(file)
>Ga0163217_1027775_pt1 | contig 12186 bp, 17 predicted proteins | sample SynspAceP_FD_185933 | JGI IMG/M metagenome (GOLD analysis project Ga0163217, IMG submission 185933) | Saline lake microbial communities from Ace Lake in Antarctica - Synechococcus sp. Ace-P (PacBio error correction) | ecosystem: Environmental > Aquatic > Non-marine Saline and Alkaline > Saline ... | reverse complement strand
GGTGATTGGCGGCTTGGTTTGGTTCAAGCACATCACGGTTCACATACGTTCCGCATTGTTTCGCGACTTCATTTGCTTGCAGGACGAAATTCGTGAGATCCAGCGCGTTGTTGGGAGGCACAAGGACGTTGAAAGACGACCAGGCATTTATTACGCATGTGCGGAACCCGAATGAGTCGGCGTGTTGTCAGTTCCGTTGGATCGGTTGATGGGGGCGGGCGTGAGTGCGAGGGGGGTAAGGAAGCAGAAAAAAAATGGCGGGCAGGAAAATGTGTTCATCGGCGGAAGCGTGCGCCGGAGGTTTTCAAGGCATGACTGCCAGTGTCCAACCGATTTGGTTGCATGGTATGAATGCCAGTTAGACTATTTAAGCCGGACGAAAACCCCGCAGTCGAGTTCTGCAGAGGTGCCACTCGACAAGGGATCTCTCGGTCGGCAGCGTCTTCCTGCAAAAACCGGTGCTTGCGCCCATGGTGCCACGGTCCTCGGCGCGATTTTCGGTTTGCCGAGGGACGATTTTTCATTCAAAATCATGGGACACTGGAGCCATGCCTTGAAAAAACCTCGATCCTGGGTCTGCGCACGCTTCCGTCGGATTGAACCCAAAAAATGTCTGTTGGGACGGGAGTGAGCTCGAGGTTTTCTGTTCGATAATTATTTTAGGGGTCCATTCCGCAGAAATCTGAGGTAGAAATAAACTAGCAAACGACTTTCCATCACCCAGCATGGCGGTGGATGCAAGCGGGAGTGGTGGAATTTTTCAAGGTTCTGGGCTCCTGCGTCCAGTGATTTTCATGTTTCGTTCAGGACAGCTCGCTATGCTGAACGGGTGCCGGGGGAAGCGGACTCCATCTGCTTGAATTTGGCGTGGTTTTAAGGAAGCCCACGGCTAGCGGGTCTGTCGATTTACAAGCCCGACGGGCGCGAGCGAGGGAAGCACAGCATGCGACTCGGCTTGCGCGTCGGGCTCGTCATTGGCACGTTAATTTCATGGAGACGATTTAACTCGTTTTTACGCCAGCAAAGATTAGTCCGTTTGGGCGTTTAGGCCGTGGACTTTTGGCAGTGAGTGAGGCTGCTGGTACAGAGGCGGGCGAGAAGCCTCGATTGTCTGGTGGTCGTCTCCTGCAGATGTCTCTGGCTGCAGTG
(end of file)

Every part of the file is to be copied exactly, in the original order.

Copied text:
>Ga0163217_1027775_pt1 | contig 12186 bp, 17 predicted proteins | sample SynspAceP_FD_185933 | JGI IMG/M metagenome (GOLD analysis project Ga0163217, IMG submission 185933) | Saline lake microbial communities from Ace Lake in Antarctica - Synechococcus sp. Ace-P (PacBio error correction) | ecosystem: Environmental > Aquatic > Non-marine Saline and Alkaline > Saline ... | reverse complement strand
GGTGATTGGCGGCTTGGTTTGGTTCAAGCACATCACGGTTCACATACGTTCCGCATTGTTTCGCGACTTCATTTGCTTGCAGGACGAAATTCGTGAGATCCAGCGCGTTGTTGGGAGGCACAAGGACGTTGAAAGACGACCAGGCATTTATTACGCATGTGCGGAACCCGAATGAGTCGGCGTGTTGTCAGTTCCGTTGGATCGGTTGATGGGGGCGGGCGTGAGTGCGAGGGGGGTAAGGAAGCAGAAAAAAAATGGCGGGCAGGAAAATGTGTTCATCGGCGGAAGCGTGCGCCGGAGGTTTTCAAGGCATGACTGCCAGTGTCCAACCGATTTGGTTGCATGGTATGAATGCCAGTTAGACTATTTAAGCCGGACGAAAACCCCGCAGTCGAGTTCTGCAGAGGTGCCACTCGACAAGGGATCTCTCGGTCGGCAGCGTCTTCCTGCAAAAACCGGTGCTTGCGCCCATGGTGCCACGGTCCTCGGCGCGATTTTCGGTTTGCCGAGGGACGATTTTTCATTCAAAATCATGGGACACTGGAGCCATGCCTTGAAAAAACCTCGATCCTGGGTCTGCGCACGCTTCCGTCGGATTGAACCCAAAAAATGTCTGTTGGGACGGGAGTGAGCTCGAGGTTTTCTGTTCGATAATTATTTTAGGGGTCCATTCCGCAGAAATCTGAGGTAGAAATAAACTAGCAAACGACTTTCCATCACCCAGCATGGCGGTGGATGCAAGCGGGAGTGGTGGAATTTTTCAAGGTTCTGGGCTCCTGCGTCCAGTGATTTTCATGTTTCGTTCAGGACAGCTCGCTATGCTGAACGGGTGCCGGGGGAAGCGGACTCCATCTGCTTGAATTTGGCGTGGTTTTAAGGAAGCCCACGGCTAGCGGGTCTGTCGATTTACAAGCCCGACGGGCGCGAGCGAGGGAAGCACAGCATGCGACTCGGCTTGCGCGTCGGGCTCGTCATTGGCACGTTAATTTCATGGAGACGATTTAACTCGTTTTTACGCCAGCAAAGATTAGTCCGTTTGGGCGTTTAGGCCGTGGACTTTTGGCAGTGAGTGAGGCTGCTGGTACAGAGGCGGGCGAGAAGCCTCGATTGTCTGGTGGTCGTCTCCTGCAGATGTCTCTGGCTGCAGTG